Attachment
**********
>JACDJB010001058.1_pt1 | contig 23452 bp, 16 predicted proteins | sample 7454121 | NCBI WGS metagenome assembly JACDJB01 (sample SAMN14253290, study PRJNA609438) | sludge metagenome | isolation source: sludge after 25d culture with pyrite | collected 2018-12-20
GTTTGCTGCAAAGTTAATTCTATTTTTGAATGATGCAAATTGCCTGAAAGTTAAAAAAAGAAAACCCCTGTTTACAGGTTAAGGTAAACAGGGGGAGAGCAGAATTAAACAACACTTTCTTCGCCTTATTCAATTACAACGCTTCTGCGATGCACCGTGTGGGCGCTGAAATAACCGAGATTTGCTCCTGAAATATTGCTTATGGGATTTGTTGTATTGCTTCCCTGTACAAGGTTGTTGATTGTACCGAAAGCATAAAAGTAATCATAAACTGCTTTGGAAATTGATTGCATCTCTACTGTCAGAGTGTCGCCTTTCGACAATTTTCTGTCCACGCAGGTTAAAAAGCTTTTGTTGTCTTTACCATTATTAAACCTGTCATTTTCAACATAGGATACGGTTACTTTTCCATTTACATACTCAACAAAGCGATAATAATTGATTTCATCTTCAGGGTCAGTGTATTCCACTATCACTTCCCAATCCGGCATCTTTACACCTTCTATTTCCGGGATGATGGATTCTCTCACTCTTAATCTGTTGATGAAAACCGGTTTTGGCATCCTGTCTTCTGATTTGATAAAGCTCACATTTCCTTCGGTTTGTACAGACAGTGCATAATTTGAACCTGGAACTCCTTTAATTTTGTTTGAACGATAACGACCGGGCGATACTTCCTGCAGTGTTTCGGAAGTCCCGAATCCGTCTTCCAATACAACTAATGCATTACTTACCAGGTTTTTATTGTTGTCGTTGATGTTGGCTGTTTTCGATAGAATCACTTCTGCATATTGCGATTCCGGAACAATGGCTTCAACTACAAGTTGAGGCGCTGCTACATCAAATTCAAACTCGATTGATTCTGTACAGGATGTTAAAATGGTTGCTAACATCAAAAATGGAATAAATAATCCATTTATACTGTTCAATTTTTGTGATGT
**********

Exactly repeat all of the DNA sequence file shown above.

>JACDJB010001058.1_pt1 | contig 23452 bp, 16 predicted proteins | sample 7454121 | NCBI WGS metagenome assembly JACDJB01 (sample SAMN14253290, study PRJNA609438) | sludge metagenome | isolation source: sludge after 25d culture with pyrite | collected 2018-12-20
GTTTGCTGCAAAGTTAATTCTATTTTTGAATGATGCAAATTGCCTGAAAGTTAAAAAAAGAAAACCCCTGTTTACAGGTTAAGGTAAACAGGGGGAGAGCAGAATTAAACAACACTTTCTTCGCCTTATTCAATTACAACGCTTCTGCGATGCACCGTGTGGGCGCTGAAATAACCGAGATTTGCTCCTGAAATATTGCTTATGGGATTTGTTGTATTGCTTCCCTGTACAAGGTTGTTGATTGTACCGAAAGCATAAAAGTAATCATAAACTGCTTTGGAAATTGATTGCATCTCTACTGTCAGAGTGTCGCCTTTCGACAATTTTCTGTCCACGCAGGTTAAAAAGCTTTTGTTGTCTTTACCATTATTAAACCTGTCATTTTCAACATAGGATACGGTTACTTTTCCATTTACATACTCAACAAAGCGATAATAATTGATTTCATCTTCAGGGTCAGTGTATTCCACTATCACTTCCCAATCCGGCATCTTTACACCTTCTATTTCCGGGATGATGGATTCTCTCACTCTTAATCTGTTGATGAAAACCGGTTTTGGCATCCTGTCTTCTGATTTGATAAAGCTCACATTTCCTTCGGTTTGTACAGACAGTGCATAATTTGAACCTGGAACTCCTTTAATTTTGTTTGAACGATAACGACCGGGCGATACTTCCTGCAGTGTTTCGGAAGTCCCGAATCCGTCTTCCAATACAACTAATGCATTACTTACCAGGTTTTTATTGTTGTCGTTGATGTTGGCTGTTTTCGATAGAATCACTTCTGCATATTGCGATTCCGGAACAATGGCTTCAACTACAAGTTGAGGCGCTGCTACATCAAATTCAAACTCGATTGATTCTGTACAGGATGTTAAAATGGTTGCTAACATCAAAAATGGAATAAATAATCCATTTATACTGTTCAATTTTTGTGATGT